However, sooner or later, the limit will be reached again, and the capacity will have to be increased. SegWit’s long-term value lies in fixing the transaction malleability bug. That makes it possible to increase the network’s throughput by running sidechain solutions like the Lightning Network and that is the centralization.
Lightning Network can be roughly described as a mutual settlement system built on top of the Blockchain. First, the Bitcoins of multiple users are deposited onto a separate payment channel via a regular Bitcoin transaction, which takes about 10 minutes to confirm, or more, depending on the network congestion. After that, all payments inside that payment channel are conducted off the Blockchain and are processed instantly and very cheaply, or for free – by a trusted third party.
The moment all the members of a payment channel agree on the final distribution of Bitcoins, they can send the net balance back onto the Blockchain, thereby letting the Bitcoin network confirm the validity of all transactions.
The problem here is that for many members of the cryptocurrency community, there is no real distinction between “a mutual settlement system maintained by a trusted third party” and banks, which are central points of authority that Bitcoin was supposed to make obsolete.
Is this crisis going to be resolved soon?
Bitcoin is becoming less usable every day – for an ecosystem worth more than $17 bln, that is not a situation which can continue for very long. It has to be resolved soon, one way or another.
Both sides of the SegWit vs. BU confrontation have arguments which describe the other solution as seemingly irreconcilable with the core values of Bitcoin.
The conflict has not only technological but also a political basis. Both factions are claiming that the other one is trying to prevent Bitcoin’s growth or take it under control. There are also theories around that insist the opposite side is waging an information war, secretly funded by big money (Blockstream for SegWit and Roger Ver for BU). Naturally, both sides would have you believe that their story is the ‘truest’ one.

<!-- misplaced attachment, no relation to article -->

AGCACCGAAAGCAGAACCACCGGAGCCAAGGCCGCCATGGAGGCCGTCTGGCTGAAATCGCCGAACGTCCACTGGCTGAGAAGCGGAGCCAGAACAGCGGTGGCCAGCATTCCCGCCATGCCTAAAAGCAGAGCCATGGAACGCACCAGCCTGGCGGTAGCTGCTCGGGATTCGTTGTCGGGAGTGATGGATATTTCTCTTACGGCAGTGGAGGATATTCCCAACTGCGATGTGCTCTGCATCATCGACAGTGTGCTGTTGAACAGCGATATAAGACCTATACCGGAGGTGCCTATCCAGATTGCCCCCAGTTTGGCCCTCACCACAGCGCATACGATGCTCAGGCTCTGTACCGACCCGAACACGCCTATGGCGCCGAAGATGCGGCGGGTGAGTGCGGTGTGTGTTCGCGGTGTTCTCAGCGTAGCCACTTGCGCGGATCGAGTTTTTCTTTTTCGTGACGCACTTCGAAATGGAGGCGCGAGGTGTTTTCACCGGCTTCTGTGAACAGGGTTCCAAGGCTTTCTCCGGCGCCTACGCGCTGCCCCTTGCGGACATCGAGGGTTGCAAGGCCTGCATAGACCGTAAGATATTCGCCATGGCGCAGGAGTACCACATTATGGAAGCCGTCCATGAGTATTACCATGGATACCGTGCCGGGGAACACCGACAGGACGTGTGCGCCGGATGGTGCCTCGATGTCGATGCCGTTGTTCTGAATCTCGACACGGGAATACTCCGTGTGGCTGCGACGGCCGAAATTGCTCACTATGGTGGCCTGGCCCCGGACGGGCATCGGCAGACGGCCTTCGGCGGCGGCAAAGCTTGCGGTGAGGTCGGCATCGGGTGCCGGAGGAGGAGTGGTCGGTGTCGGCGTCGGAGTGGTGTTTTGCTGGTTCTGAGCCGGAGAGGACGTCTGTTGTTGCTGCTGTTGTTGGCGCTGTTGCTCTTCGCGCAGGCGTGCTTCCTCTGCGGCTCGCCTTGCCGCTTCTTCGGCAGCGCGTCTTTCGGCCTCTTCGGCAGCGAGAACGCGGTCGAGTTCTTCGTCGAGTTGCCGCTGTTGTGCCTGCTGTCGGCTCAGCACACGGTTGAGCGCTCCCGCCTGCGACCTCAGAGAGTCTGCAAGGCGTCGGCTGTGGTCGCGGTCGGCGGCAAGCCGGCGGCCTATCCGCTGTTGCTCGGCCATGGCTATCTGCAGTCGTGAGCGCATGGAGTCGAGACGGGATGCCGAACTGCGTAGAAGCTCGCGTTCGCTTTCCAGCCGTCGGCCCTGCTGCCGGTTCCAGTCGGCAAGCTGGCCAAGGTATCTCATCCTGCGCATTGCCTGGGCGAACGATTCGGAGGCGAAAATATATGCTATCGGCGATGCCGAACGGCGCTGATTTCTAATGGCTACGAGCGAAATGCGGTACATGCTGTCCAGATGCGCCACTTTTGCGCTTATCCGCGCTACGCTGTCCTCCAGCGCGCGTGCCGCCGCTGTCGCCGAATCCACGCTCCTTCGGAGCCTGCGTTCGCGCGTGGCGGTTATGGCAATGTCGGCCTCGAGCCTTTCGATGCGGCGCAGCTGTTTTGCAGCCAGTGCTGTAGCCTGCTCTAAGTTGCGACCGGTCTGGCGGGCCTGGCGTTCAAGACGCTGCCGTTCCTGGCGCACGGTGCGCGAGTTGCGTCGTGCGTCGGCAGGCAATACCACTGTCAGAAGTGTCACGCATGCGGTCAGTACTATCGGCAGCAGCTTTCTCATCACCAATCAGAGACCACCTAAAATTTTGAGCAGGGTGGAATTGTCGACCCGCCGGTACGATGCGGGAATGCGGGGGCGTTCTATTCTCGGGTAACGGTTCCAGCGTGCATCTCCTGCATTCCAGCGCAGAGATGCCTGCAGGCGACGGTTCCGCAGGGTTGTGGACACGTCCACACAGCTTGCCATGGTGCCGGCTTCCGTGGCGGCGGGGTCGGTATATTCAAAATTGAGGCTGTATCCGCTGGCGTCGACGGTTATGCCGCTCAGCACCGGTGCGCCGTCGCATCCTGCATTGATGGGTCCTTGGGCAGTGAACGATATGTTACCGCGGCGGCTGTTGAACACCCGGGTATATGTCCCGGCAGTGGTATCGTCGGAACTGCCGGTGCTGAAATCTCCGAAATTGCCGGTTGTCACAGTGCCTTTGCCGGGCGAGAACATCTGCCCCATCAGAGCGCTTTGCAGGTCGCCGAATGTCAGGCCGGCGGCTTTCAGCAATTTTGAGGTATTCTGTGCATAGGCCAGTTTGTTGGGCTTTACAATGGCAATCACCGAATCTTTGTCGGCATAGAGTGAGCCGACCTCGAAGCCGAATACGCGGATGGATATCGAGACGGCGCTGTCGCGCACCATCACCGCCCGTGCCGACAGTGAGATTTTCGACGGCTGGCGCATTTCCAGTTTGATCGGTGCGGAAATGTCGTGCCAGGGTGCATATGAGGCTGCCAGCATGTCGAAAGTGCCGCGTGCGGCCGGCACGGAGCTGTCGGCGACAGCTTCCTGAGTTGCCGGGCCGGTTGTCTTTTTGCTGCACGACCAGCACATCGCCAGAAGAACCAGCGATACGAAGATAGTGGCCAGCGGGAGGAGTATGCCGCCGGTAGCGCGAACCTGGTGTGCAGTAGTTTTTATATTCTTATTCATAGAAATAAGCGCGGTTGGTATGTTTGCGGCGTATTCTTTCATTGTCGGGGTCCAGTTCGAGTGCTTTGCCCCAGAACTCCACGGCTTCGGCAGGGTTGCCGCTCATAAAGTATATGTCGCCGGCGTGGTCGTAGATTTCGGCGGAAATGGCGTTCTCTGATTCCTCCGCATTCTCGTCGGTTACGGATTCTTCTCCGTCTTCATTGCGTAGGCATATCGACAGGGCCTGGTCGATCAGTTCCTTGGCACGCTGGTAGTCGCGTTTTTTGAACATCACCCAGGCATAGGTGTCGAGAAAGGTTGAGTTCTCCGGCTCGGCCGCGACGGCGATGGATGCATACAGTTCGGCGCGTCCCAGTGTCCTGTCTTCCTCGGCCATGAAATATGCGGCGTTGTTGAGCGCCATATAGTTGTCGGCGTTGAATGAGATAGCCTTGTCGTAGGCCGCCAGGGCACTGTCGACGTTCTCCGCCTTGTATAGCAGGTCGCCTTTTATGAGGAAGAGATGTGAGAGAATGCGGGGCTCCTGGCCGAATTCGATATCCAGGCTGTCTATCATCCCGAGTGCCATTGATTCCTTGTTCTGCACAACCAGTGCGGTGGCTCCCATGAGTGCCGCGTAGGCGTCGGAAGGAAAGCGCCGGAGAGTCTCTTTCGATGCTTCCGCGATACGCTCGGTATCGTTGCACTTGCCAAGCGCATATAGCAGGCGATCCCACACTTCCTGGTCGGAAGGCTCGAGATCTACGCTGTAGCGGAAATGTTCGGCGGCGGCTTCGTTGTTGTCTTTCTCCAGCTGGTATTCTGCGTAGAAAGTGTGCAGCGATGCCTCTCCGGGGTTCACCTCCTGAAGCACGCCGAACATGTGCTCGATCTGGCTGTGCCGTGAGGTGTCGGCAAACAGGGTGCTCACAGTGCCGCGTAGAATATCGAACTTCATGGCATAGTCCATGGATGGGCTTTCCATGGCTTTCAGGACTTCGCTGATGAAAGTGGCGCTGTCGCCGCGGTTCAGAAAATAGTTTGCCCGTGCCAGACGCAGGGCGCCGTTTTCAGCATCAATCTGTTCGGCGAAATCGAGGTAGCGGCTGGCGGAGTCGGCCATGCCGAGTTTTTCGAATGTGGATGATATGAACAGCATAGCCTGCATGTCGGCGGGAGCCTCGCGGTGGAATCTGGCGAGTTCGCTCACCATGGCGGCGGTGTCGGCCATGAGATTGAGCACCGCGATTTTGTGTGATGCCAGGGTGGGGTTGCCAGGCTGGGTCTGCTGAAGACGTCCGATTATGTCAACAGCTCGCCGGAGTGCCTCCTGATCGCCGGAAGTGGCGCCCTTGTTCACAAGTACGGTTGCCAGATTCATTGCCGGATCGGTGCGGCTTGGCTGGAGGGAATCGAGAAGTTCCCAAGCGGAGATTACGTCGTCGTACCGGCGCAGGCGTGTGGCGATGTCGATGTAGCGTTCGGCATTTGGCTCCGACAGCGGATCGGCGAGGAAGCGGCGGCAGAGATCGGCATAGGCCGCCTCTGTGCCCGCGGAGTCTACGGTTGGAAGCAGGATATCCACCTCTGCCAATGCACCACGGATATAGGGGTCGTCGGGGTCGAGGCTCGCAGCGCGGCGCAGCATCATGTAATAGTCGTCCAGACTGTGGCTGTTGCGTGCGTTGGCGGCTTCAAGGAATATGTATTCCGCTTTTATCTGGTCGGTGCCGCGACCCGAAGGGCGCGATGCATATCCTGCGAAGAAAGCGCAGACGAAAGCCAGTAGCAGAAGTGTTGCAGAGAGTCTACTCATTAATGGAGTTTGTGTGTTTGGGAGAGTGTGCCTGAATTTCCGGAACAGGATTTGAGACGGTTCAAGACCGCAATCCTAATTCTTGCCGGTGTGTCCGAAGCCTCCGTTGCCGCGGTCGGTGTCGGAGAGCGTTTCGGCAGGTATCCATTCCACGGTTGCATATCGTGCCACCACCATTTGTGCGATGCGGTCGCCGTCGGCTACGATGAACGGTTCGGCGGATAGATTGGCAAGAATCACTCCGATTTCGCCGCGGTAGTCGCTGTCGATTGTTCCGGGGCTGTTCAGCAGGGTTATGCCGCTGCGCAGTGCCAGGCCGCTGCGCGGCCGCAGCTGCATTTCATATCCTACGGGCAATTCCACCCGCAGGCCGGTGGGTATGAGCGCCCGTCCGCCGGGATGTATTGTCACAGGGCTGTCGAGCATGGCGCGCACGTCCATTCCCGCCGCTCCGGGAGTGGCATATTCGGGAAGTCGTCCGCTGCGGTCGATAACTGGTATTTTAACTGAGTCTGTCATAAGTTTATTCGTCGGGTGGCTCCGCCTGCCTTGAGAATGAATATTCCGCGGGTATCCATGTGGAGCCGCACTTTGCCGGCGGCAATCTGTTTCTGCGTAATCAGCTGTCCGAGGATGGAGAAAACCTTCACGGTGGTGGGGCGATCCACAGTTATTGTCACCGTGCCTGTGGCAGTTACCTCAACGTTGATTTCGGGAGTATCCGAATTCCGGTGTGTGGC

Looking at the hard numbers, the whole situation seems to have ground to a stalemate. The final decision will be made by the majority of the miners of the Bitcoin network. At the moment the distribution of their support indicates no clear leader. SegWit looks like the favorite in the race but Bitcoin Unlimited has managed to take over several times in the past.
At the moment, there is a large portion of the network – a little under 50 percent – which hasn’t expressed explicit support for either of the proposals. It is possible that the final outlook will come down to them taking a side. However, they may remain silent until the competing solutions resolve their dispute.
What if nobody backs down and the stalemate persists?
If no side takes a decisive lead, there is a possibility of reaching a compromise.
There is a third way, which isn’t impossible and which may potentially be the most beneficial to the network. A block size limit increase and implementation of SegWit are not mutually exclusive by default, and there is a growing sentiment in the community that a compromise between the two solutions might be a way to go.
In fact, an agreement to compromise has already been reached, at least once. There was a roundtable held in February 2016 in Hong Kong with representatives of Bitcoin Core, the authors of SegWit, and several major mining companies, most of whom wanted an increased block size. Both sides seemed to have reached an agreement – to move forward with SegWit, and implement a modest increase to the block size limit, 2mb, at the same time.
Unfortunately, the Hong Kong agreement has not been followed through with – the Bitcoin Core devs have not added a block size increase to the latest version of SegWit, and the miners have consequently refused to adopt it.
But practice has shown that a consensus between the conflicting sides is possible and there is a solution which could satisfy everyone. There is still hope that political confrontation will give way to cooperation, and we will see Bitcoin grow more powerful than ever before.
UPDATE: this article was updated to correct an erroneous statement that SegWit did not increase the block size limit directly.